It’s a much-repeated joke in Burma that George Orwell wrote not one but three books about Burma. His Burmese Days showed Burma during the British Raj, while 1984 and Animal Farm neatly summed up the totalitarian regime that turned one of the richest countries in Southeast Asia into one of the poorest.
This is my rather roundabout way of saying that if you don’t have plans for Sunday or Monday, please go to the Red Vic Movie House to see Anders Østergaard’s Burma VJ. I haven’t yet seen it, but a friend who exhausted herself at the last Sundance Festival said that it was probably one of the best docs she’d seen.
Usually I eschew pushing media I haven’t experienced firsthand, but the trailer gives me the shivers. Sadly, it also reinforces the truth of the sick Orwellian joke that has been visited upon the people of Burma for too long.
This will be no passive experience, as the Burmese American Democratic Alliance and the Buddhist-inspired Clear View Project will be on hand after each evening screening for what surely will be an intense Q&A.
Please set us know what you think in the comments if you do go!
Ten to ten on an unusually cool morning, autumn nearly making itself known but for yesterday’s heat. A strange charge in the empty courts of the museum, truly negative space.
Always a strange feeling–we’ve spent so much time together, and soon it will be time to say goodbye.
Memory, that persistent, unfailing shadow. Not nostalgia, no.
We’ll remember the good times, the first glimpse of new-old treasure.
But to be honest, I’m going to be really happy that I don’t have to keep turning over the Japanese books. For the record, in Japan, books start from the other side.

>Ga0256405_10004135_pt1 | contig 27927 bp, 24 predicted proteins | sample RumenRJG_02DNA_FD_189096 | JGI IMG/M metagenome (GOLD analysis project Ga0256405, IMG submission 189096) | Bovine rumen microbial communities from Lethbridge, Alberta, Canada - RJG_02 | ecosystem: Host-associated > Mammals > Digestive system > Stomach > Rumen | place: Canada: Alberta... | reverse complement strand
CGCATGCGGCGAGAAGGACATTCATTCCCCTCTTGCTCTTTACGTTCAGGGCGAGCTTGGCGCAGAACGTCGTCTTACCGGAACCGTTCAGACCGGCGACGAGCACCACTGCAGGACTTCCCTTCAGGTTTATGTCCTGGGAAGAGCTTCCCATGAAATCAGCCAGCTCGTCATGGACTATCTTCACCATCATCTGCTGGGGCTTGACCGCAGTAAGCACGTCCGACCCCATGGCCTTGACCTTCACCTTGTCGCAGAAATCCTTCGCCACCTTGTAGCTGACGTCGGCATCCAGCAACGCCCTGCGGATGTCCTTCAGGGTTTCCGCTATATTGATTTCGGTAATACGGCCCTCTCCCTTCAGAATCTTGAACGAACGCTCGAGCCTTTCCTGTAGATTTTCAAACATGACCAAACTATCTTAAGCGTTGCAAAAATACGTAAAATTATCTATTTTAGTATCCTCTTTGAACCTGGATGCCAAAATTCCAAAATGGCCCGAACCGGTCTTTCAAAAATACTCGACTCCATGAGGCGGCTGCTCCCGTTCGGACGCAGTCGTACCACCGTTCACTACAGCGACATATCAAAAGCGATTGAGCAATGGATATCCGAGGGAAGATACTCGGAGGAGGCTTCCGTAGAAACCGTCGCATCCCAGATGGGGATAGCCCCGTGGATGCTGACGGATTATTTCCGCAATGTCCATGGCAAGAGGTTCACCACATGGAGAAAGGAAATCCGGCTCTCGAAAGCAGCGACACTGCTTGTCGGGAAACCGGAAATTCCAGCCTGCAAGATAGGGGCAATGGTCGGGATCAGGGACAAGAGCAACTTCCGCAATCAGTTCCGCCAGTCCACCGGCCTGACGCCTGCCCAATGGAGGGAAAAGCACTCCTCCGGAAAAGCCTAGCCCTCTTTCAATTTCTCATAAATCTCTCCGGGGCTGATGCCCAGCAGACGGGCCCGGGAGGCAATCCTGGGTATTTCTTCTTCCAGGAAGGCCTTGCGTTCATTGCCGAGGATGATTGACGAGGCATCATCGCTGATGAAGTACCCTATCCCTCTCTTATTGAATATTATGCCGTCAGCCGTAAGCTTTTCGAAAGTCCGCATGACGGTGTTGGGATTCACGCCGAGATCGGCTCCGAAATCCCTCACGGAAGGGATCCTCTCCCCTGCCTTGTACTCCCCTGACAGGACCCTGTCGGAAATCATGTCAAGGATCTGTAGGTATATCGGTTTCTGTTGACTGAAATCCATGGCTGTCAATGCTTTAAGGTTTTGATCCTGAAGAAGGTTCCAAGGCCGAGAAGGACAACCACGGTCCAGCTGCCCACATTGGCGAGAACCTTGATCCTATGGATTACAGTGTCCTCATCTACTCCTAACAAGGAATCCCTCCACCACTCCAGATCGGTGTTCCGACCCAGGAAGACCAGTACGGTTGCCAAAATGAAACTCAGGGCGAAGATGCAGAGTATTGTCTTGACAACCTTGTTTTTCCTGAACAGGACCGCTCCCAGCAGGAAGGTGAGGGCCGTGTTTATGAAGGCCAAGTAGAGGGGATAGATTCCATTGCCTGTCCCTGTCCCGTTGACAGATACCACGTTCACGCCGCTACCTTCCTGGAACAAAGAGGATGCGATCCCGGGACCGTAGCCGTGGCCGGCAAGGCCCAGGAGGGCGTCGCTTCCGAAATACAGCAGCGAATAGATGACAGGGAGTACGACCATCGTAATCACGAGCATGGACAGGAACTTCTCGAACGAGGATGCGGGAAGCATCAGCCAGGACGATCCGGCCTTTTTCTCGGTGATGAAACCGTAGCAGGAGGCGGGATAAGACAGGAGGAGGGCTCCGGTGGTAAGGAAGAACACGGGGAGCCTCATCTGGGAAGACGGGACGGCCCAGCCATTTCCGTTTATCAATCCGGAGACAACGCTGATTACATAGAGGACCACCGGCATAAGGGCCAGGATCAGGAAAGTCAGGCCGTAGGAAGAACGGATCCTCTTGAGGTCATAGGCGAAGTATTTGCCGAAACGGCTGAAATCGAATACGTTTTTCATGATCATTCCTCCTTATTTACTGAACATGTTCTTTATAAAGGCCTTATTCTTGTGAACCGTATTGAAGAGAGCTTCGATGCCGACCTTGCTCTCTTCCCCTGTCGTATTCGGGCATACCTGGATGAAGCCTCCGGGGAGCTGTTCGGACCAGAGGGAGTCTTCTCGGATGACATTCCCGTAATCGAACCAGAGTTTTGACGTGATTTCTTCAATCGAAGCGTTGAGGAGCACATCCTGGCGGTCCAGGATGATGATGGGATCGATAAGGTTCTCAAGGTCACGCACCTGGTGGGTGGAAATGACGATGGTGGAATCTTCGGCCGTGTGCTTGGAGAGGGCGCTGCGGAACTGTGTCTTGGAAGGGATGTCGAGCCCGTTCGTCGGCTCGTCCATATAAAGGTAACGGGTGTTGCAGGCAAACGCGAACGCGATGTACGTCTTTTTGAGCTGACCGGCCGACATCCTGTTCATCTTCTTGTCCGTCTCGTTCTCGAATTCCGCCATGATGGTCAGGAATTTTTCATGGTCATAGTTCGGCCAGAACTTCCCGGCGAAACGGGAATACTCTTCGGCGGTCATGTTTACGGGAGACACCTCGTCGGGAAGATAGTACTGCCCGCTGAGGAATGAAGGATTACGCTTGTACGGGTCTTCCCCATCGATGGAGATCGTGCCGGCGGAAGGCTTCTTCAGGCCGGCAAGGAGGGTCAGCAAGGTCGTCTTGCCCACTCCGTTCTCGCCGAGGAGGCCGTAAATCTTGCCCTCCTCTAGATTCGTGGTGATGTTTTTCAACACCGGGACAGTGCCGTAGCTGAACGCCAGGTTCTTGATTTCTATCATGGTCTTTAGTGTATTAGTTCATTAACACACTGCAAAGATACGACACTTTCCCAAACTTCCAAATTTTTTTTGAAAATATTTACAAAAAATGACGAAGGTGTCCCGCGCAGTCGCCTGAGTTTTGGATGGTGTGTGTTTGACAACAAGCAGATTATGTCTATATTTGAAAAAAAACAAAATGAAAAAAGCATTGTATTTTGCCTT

If it has the price on it and a barcode and it looks like the back of the book, it’s the back of the book.
Maybe I should have mentioned this at the beginning of the exhibition.
Yes, better luck next time on that. We’re open, time to go upstairs. If I get a chance to leave the building for lunch, expect a picture of some epic queue.
*ではまた後で。= “see you later.”
I’ve a slight allergy to films about artists: how to capture and convey what is essentially an internal process? The artist drinks! Smokes! Acts out! Scowls at canvas! Drives into a tree/ODs/walks into river!
I doubt that I’m the only one in the audience asking, “Is that all there is?”
All rather dull, really, compared with the hard work of getting up in the morning and making art, which is why films about artists tend to look at subjects that uneasily fit their environs. I know no one’s going to watch a film about a completely stable artist who dies peacefully of old age after a life of steady production…except maybe me.
I don’t think I have to worry about Yayoi Kusama: I Love Me. Instead of scripted histrionics, the documentary by Matsumoto Takako was made with the full cooperation of the artist, and based on the trailer, made with love.
While I might grumble about how taking care of the books is like minding toddlers (put your toys back where they belong according to the Library of Congress classification!), the job is not without its merits. The above scene was left for me this week, and the art of it was not lost on me.
Literature is rich with animal stories, and this charming tableau reminded me of a long-out-of-print children’s book, The Mouse King, by Yeshe Tsultim. Read the story here.